Nappy rash is a term dreaded by most parents. It is very common and often difficult to control. Nappy rash can be the result of a contact dermatitis (eczema) or a fungal infection. Both are very different and require different treatments so knowing which your baby has is important.
Fungal Infections In The Nappy Region
Typically fungal infections in the nappy region present with a rash that is bright red and shiny and has sharply outlined patches. Small white pustules or spots are often present around the edge of the nappy area and the affected skin will feel coarse. The rash may cover the whole nappy area extending into the groin and thigh folds.
Contact Dermatitis In The Nappy Region
Nappy rash resulting from contact dermatitis is due to an irritation to the skin coming into constant contact with urine and faeces. This form of eczema is different to the usual atopic eczema that is most common in children. In this nappy rash the nappy area is covered with a red, burn-like rash and the skin is slightly rough, red and scaly. The skin folds in the groin and thigh are not usually affected.
Nappy rash caused by contact eczema or dermatitis is not as common as atopic eczema which commonly affects the rest of the body. This is because the body has a natural protection: The nappy area is very humid. This coupled with the fact that urine is a natural moisturiser is believed to be why a large proportion of babies do not develop eczema in their nappy region.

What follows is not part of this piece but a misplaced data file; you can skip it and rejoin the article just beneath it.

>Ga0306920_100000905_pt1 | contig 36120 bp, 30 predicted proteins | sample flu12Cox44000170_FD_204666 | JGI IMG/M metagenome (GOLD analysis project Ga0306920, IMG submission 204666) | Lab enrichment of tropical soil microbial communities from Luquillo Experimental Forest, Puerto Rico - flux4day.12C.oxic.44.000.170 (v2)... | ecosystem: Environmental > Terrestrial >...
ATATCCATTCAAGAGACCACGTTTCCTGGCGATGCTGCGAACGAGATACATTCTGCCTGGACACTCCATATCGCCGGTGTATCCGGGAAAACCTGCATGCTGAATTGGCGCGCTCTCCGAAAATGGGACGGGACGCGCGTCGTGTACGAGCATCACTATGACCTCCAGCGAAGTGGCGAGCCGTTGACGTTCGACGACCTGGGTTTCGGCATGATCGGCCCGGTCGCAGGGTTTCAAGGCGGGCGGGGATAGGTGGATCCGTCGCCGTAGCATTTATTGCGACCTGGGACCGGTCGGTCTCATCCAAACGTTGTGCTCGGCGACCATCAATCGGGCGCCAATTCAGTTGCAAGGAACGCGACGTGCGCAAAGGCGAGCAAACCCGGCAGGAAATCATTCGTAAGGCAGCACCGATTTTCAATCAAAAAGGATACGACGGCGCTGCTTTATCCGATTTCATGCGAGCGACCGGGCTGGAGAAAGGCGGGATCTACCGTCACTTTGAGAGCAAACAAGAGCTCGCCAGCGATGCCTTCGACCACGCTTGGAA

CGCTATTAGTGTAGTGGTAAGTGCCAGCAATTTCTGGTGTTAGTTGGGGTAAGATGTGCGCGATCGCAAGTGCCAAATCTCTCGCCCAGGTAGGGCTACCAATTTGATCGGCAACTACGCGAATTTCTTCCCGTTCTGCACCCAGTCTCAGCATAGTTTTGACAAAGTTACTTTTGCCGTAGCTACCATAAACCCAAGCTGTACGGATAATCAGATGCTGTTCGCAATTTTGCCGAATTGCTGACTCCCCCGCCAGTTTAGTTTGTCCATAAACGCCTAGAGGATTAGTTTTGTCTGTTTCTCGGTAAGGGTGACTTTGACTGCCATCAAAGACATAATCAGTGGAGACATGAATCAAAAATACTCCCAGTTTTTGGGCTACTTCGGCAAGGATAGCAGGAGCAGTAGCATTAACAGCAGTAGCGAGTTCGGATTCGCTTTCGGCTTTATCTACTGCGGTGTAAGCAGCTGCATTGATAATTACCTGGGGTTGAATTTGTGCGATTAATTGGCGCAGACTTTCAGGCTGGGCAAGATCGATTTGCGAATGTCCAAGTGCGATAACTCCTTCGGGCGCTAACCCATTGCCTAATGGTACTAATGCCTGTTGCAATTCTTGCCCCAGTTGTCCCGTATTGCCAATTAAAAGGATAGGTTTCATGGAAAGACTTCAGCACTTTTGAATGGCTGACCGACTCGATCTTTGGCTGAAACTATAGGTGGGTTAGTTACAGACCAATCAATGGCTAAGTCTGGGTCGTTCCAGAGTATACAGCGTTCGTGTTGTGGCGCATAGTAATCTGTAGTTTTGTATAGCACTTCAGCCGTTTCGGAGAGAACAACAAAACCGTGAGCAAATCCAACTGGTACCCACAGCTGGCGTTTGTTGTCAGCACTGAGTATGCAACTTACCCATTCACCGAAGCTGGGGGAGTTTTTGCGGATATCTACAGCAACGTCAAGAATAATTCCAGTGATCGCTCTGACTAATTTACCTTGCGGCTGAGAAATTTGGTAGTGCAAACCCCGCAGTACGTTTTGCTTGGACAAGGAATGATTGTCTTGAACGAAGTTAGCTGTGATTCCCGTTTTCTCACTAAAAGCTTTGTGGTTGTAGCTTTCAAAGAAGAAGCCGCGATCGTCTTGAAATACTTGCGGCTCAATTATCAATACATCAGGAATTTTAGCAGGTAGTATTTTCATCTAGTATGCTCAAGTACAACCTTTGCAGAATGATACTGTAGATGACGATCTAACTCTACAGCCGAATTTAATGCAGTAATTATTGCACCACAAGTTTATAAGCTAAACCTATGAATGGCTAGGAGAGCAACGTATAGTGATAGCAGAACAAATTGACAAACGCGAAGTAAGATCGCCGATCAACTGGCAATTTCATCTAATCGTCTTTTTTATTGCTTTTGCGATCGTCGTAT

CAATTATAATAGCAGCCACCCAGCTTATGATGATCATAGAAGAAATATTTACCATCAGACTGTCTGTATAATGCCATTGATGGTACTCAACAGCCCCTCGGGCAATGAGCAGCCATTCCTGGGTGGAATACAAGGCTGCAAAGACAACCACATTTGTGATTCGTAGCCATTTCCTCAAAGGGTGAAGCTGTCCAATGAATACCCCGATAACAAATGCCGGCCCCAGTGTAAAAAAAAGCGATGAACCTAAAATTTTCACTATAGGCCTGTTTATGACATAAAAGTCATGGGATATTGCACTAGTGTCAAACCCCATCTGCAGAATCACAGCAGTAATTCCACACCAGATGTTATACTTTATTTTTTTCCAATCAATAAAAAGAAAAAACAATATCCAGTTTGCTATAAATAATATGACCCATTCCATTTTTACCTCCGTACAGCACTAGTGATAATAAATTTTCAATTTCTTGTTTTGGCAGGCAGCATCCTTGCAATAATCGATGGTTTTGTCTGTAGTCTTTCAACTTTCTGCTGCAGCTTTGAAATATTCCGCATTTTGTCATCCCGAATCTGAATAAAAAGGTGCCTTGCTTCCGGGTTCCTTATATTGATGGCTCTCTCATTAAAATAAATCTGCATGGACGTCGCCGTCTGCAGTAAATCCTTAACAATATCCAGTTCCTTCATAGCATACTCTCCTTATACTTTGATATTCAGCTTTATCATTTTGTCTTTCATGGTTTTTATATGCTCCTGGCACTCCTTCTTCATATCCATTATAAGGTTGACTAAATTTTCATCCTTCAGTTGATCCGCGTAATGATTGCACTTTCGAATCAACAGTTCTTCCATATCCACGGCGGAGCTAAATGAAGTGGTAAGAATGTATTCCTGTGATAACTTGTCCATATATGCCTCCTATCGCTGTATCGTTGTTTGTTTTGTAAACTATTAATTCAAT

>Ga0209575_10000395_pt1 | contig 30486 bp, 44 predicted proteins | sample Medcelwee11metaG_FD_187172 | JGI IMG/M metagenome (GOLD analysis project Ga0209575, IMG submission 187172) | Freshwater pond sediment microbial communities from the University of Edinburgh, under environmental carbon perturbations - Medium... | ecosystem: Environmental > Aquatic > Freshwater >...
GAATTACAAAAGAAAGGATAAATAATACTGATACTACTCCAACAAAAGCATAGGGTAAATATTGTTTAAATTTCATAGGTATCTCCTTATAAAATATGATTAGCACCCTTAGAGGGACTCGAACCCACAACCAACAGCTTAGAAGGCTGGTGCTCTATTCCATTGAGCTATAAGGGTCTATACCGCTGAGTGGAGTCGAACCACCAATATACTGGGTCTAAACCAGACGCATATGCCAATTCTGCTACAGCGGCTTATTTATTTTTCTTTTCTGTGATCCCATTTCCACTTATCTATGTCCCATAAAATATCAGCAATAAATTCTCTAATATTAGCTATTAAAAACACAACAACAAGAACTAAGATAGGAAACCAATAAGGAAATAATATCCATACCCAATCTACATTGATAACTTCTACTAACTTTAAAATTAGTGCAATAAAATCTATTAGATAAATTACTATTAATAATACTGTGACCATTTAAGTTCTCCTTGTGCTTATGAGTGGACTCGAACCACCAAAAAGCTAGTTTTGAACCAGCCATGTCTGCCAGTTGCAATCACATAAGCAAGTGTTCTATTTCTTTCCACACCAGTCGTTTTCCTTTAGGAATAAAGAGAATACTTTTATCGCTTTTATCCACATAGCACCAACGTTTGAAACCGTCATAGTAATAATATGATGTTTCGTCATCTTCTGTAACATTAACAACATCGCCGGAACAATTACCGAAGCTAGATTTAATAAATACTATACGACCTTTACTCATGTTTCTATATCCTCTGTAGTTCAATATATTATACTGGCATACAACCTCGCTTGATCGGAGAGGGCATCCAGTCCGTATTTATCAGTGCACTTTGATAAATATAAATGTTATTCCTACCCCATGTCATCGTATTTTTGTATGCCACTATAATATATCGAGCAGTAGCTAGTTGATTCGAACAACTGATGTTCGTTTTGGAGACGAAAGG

Manufacturers in the production of moisturisers and cosmetics use urea, which is present in urine in large quantities. This is because it penetrates the skin quickly trapping in water therefore helping to prevent the skin from becoming dry. Eczema and dry skin go hand in hand. Urine coming into contact with the nappy area will keep the skin moisturised and therefore help to reduce the risk of eczema.
This of course does not mean that all children will be unaffected by urine. Some children will find urine being in contact with the skin irritating.
Help Minimise The Irritation
- Wash the skin thoroughly using a gentle soap or soap substitute at every nappy change.
- Change nappies regularly
- Allow the skin to breath by leaving the nappy off when possible (ie at nappy change time and after baths)
- Use a protective barrier cream at each nappy change.
- If using cloth nappies choose soft fluffy nappies rather than old scratchy nappies that may aggravate the skin further.
- Finding a disposable nappy that suits the skin type may be a matter of trial and error. Disposable nappies may help to keep the skin dry as they draw the moisture away from the skin.
- Nappy rash caused by a fungal infection will need to be treated with an antifungal cream.
- Nappy rash caused by contact dermatitis will need to be treated with a cream designed to treat eczema
When To Call The Doctor
- If the rash has pus or starts to weep
- If the rash develops small fluid filled pustules
- If the rash becomes severe or spreads beyond the nappy area
- If the rash does not respond to treatments
- If the rash is fungal and is in other locations like the baby’s mouth or mother’s nipples
- If you are unsure if the rash is fungal or dermatitis